The Weight of Emotional Pain

Don’t dismiss my pain because I have a smile on my face.

The Thrive Global Community welcomes voices from many spheres on our open platform. We publish pieces as written by outside contributors with a wide range of opinions, which don’t necessarily reflect our own. Community stories are not commissioned by our editorial team and must meet our guidelines prior to being published.

For so many years I carried such pain around inside of me, I believe it lead to illness. 

After experiencing lose after lose I didn’t even know how to process it, I sure didn’t know how to help other people deal with the emotional trauma I was having to go through. So, like everything else in my life, I organized it—I organized my feelings, I compartmentalized my emotions into nice little moments when no one else was around. In those moments I was hysterical, crying uncontrollably, asking God why, and trying to find answers. Outside of those moments, I carried on with my life. I kept a smile on my face—it was easier than having to explain something no one else could understand. It took me years to work through the hurt that I carried with me, and although I carried it well, it was extremely heavy.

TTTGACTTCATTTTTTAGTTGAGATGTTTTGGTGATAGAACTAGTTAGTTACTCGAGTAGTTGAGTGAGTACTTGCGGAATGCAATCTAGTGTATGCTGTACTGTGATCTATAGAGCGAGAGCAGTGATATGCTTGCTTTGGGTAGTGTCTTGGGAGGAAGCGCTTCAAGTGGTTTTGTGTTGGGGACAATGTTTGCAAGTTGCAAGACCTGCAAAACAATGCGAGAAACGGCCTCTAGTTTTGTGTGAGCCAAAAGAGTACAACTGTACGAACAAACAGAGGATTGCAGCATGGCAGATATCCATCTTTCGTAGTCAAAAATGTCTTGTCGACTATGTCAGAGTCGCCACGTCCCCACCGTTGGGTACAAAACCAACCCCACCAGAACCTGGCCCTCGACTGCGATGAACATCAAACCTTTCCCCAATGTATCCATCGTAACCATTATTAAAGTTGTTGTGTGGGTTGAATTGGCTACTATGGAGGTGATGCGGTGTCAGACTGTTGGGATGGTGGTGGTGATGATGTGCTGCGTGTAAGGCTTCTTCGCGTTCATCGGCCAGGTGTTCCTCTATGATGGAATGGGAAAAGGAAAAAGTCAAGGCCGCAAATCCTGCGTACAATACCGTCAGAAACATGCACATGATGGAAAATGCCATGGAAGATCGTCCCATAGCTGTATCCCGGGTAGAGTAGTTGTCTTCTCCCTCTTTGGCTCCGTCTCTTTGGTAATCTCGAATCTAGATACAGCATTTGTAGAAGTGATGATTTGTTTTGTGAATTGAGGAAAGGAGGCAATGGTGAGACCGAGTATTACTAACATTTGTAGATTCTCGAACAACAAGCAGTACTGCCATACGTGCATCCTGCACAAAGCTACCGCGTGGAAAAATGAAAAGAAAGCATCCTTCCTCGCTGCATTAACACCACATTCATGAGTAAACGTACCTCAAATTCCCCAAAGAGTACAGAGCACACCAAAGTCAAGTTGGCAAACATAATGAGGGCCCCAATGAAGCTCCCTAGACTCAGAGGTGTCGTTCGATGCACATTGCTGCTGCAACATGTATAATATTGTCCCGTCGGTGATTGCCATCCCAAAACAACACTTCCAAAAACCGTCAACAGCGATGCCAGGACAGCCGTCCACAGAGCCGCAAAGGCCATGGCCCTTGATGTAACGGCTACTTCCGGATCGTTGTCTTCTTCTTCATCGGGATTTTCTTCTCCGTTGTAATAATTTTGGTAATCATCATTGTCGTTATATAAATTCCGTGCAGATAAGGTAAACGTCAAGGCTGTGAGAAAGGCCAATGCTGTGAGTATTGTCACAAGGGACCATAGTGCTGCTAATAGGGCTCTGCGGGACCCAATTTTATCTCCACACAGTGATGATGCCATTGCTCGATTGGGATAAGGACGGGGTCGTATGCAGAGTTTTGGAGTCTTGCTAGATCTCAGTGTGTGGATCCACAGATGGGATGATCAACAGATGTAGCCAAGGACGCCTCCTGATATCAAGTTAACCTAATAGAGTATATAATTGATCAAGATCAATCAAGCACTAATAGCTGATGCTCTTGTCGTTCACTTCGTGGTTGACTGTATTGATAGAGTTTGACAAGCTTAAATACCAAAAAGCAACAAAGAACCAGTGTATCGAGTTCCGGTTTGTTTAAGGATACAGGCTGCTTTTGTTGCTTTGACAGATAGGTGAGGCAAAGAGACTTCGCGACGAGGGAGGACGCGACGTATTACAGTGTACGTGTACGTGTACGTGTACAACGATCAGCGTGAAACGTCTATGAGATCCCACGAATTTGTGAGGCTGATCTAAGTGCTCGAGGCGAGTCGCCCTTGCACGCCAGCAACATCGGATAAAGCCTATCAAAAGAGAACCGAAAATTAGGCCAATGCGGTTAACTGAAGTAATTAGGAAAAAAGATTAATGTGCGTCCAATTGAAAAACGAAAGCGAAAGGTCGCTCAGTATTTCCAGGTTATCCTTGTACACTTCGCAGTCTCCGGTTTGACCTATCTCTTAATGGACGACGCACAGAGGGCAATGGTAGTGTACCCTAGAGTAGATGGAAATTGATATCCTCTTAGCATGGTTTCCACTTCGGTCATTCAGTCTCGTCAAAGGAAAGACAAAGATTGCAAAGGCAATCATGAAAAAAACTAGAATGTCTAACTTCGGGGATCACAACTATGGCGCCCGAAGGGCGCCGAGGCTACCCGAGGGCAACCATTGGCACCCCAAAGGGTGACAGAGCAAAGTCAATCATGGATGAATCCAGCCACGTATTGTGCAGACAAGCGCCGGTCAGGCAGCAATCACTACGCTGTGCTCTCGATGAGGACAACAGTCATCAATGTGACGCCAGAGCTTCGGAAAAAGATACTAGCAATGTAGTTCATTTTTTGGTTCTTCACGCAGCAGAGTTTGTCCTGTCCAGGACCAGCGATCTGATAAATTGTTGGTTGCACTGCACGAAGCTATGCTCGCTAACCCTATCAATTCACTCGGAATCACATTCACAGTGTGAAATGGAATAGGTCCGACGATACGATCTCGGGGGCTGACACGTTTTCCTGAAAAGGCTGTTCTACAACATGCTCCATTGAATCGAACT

Today, it is a little lighter, but I know that there is a possibility of hurt. I prepare myself for a “trigger” every time I leave my house. It is something I think I will always have to do. To other’s, it looks like not a lot has changed, but for me, I know I am a completely different person. I am having to learn to live with her every single day. There are even parts of me I lost and I am trying to get back. The main thing is, it gets a little better over time. It’s just not the only thing I can focus on anymore if I am going to be able to move forward, but it’s always there, in the back of my mind, the pit of my stomach, and holding onto my heart. I realize I can’t live in fear of the “trigger”—the one thing that will send me into a PTSD episode—I have to try to get to where I am going and know that I am strong enough to bounce back. The fear—I am beginning to see—is justified, it is probably even necessary for preparation. But, it is not going to hold me back, it is just going to have to go along with me, like a silent traveler—poking me in the side every now and then—then I’ll poke it back acknowledging its existence, but I will keep it in check and remind myself how far I’ve come. 

BY Dayna Mohan

Share your comments below. Please read our commenting guidelines before posting. If you have a concern about a comment, report it here.

You might also like...


Kelley Gunter: “Learn to love yourself and become your very best you”

by Ben Ari

The Life in Between Recurrent Spontaneous Miscarriages

by Brandi Mills

Why Your Story Matters

by Alyssa Pomerleau
We use cookies on our site to give you the best experience possible. By continuing to browse the site, you agree to this use. For more information on how we use cookies, see our Privacy Policy.